Ray eyed the woman across the piles of paperwork on his desk. His stubby finger jabbed the only white sheet amongst the coffee and smoke stained. She twisted the buttons of her fox fur shawl. He sniffed, wondering what she were most afraid of. “Are you sure all of this is necessary?” Ray stared at the handsome woman, mildly intoxicated by her floral perfume. She snapped her purse shut and patted a wisp of hair back into place. “Of course” She glared at him. ”Are you saying now you won’t do it? We had an agreement.” She reached out and placed a hand on a fat envelope, drawing it towards her. “Unless that means nothing to you?”
Ray’s hand shot out and grasped the edge. They glared at each other. “Not at all. I’m just; concerned. Just how many people know about this?” She let the envelope go and watched him pull it back towards him. She flicked her purse open and fished a silver cigarette case. A red fingernail separated the jaws to reveal snowy factory made cigarettes. The heat beaded on Ray’s upper lip as she watched her tenderly pull one out and place it in her dark red lips. The tip flared as she drew a huge breath in and leisurely allowed it to whisper out of her mouth curling snake-like round her face. “Does it matter?”
Gripping the paper, he dropped his eye to the list of demands. “So the deadline is eight pm tonight. It doesn't give me much time to-”
“You have known about this for a long time. Don’t act as if its a surprise."She blew a cylinder of smoke over the desk. “You don't think you are up to it.”
“Not saying that. Its just its too quick, I have so much more to do. Its too soon.”
“Ray Beconsfeld. Private Eye and champion of the people. Your concerns are my concerns.” Jean pointed to the doorway. “ That’s what the sign says outside. Do I need to spell out what is at stake?” He kept his eyes lowered, avoiding the blistering glare from across the table and shook his head. “I don’t have to say that I don’t want any police involvement? The police have no sense of humour. With my brother now promoted as Chief sergeant, this matter is delicate. He wouldn't understand any of this - the reasons why - “
He put his hand over hers “Don’t worry I won’t involve police. Your brother and the rest of the establishment don't look on what I do as anything useful. I’ve always been made painfully aware of that.” Her chair scraped backwards as she stood. The discarded cigarette fell to the floor, her heel twisting it into the grimy carpet. She adjusted her fur shawl. “Tonight at 8 then. You’d better be there.”
“Jean. You shouldn’t have come here.” She stood with her back to him considering for a long moment, before grasping the door handle and sweeping out. The door shuddered and attempted to close, but the grime and fluff built up stopped it in its tracks inches from the jam. His fingers curled round the sheet. Ray considered crunching it in his fist before relaxing his grip and smoothing it out. “Why the hell are these always so complicated?” His picked a pencil up and used the broken nib to furiously scratch his head.
“Mr Beconsfeld, what would you like done with all this filing?” Gilda thrust her crimped hair though the doorway. Rays shoulders slumped. Twenty years of detective work, clues, contacts and leads. It aught to be handed on; to someone who would see the value in it and - Ray deliberately folded the snowy parchment in quarters and slipped it into his breast pocket. “Thanks Gilda. Box it up. I’ll put it in the archives.”
Her mouth twisted. “Mrs Beconsfeld won’t like that. She told me -” Jamming his limp hat firmly on his head, Ray growled, “Thank you, Mrs Schultz. I am well aware of that arrangement. Now box it up and do the job I pay you to do.” Her head disappeared. He breathed in. Musty paperwork, decades of dust, sour sweat, stale cigarettes assaulted his nostrils. Gilda Schultz was afraid. Though his nose couldn’t detect it; he knew.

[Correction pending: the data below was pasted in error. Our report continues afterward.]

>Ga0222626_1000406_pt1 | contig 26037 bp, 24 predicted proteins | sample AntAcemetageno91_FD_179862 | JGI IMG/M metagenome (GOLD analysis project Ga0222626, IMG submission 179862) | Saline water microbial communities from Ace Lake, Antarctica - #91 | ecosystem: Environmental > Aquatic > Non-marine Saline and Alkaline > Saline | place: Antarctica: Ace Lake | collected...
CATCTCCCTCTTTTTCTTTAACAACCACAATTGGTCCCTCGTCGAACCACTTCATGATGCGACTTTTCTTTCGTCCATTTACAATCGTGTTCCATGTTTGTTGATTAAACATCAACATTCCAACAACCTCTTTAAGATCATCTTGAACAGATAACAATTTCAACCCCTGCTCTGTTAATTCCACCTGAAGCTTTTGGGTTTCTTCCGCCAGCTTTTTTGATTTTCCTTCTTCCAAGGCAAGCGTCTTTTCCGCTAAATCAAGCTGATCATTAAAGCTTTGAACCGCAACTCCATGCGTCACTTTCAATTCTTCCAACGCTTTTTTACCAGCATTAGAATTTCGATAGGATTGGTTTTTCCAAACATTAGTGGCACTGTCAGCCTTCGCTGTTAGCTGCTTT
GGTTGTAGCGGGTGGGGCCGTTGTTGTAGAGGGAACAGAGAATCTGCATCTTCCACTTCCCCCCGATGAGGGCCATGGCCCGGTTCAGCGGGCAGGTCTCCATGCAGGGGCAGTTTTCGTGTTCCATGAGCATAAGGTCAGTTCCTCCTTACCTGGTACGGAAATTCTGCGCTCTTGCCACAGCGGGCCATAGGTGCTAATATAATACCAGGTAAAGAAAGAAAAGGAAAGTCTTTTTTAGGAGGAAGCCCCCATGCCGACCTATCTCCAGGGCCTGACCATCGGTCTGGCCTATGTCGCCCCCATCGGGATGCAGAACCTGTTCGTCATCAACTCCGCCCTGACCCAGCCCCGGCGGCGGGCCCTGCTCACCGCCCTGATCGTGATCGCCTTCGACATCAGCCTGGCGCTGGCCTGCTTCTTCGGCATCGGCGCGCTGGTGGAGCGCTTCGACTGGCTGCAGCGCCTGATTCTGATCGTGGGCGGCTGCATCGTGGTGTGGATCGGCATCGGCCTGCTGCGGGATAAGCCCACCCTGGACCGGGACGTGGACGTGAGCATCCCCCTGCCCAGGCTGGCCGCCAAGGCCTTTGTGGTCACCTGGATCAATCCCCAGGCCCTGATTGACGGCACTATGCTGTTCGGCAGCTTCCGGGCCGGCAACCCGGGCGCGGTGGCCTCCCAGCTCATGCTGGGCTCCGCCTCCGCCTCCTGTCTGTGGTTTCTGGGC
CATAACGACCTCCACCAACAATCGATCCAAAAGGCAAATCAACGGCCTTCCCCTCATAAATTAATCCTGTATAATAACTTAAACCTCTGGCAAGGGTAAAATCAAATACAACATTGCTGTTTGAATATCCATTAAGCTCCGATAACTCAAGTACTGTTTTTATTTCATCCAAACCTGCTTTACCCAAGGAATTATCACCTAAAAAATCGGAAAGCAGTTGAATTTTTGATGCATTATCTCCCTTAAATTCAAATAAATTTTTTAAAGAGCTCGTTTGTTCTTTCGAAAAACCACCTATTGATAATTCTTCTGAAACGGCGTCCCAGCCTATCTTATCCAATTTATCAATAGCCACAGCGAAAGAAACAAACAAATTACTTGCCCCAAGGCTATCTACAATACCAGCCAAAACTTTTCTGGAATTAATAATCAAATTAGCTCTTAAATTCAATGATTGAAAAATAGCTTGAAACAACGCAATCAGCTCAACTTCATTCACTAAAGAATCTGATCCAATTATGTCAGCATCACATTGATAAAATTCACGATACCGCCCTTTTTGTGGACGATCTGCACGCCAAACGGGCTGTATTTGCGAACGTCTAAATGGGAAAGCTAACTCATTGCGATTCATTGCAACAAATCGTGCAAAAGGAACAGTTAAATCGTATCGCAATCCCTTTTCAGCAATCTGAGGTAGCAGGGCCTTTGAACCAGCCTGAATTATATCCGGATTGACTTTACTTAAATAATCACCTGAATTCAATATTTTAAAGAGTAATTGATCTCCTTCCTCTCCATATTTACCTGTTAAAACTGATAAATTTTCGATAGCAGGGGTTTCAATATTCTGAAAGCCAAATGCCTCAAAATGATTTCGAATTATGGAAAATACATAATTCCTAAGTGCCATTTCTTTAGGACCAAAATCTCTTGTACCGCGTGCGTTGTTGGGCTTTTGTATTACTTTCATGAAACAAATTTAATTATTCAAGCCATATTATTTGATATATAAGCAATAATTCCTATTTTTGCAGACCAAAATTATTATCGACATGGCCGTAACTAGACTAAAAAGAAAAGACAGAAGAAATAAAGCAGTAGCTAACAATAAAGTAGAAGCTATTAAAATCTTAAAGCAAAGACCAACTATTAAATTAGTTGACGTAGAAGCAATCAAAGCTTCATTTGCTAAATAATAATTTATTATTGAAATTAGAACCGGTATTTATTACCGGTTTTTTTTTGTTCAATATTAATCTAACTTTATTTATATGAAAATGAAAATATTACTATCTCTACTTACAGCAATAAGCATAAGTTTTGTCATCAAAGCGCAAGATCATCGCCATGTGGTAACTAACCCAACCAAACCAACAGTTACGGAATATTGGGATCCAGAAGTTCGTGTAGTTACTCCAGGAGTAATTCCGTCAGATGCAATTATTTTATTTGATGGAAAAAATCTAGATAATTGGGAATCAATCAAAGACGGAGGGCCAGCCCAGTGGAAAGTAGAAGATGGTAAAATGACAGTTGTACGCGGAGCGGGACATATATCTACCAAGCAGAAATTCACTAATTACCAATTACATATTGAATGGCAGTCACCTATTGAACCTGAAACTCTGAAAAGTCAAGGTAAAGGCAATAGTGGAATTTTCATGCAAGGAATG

Her head was bowed over a pile of paperwork as he stomped outside. Boxes were stacked in haphazard piles around the tiny waiting room. He put his hand on the word handle of the outer door ad stared through the frosted glass in the insert. His painted name on the reverse was chipped. “I’m going out. Close up would you Gilda? I won’t be returning. Got a few folk to see, things to do.” Her stifled sniffle caught him unawares. He swore under his breath and shoved a hand into his pocket, retrieving a small box. Ray shuffled over to her desk and cleared his throat. “A token. Something small.” He dropped in on her desk and felt his toes squirm inside his shoes. Silence hung between them uncomfortably, until Ray turned on his heel and escaped out onto the street.
The winter evening breeze clawed his face. Ray pulled his coat tighter and hunched as he strode along the main shopping precinct. The list Jean had left was nearly exhausted with nearly 45 mins to spare. He allowed himself a rueful smile. What sort of bizarre activities she intended with the items he’d procured was beyond him. He didn’t recognise the address she had scrawled at the bottom of the sheet, but knew enough of the darkened alleyways in old Chinatown to guess of its whereabouts. He checked his watch and picked up his stride. He intended to be early; just to see Jeans disbelieving face.
The sour stench of rotting vegetables permeated the wide alleyway as he continued into the depths of Chinatown. A door opened midway as a waterfall of steaming liquid was thrown out into the gutter. Ray swallowed the bile that rose in his throat. A shriek from behind him sent fingernails of dread down his spine. Pounding footfalls echoed closer as a male made his escape from the woman’s continued screams. Ray slumped his shoulders, but continued to walk, judging the distance between the approaching man and him. At the moment he passed, Ray stuck a foot out and grasped at the collar of the miscreant. The man groaned and rolled to an unsteady low crouch. Ray stared and exhaled as he recognised the figure. “Fred Bare. Tonight? Really?”
More footfalls thundered up the alleyway. “Grab that pervert Mister, don’t let him get away.” The new arrival pushed his foot on the Fred’s chest. “Thanks for stopping him. This dirty bastard flashed my girl.” He poked the prone figure. “Lucky for you there is a witness, otherwise I’d have to beat the bejezus out of you.” He stuck a hand out toward Ray. “James O’Donahugh. My thanks to you.”
The little mans beady eyes glitter murderously at Ray as his lip twisted in an uncomfortable grin. “ Caught me unawares. But not again, Ray. What ya doing bustin' my balls tonight for?”
James smoothed his moustache and pushed his foot harder on Fred’s chest. “Caught ya with your pants down too. Not that anyone would notice.” Ray put his hands up, hating the sound of his voice the moment he spoke. “Let the authorities deal with this weirdo, James. Just walk away.” James gave Fred an extra push and grunted as he left the figure to roll on the alleyway.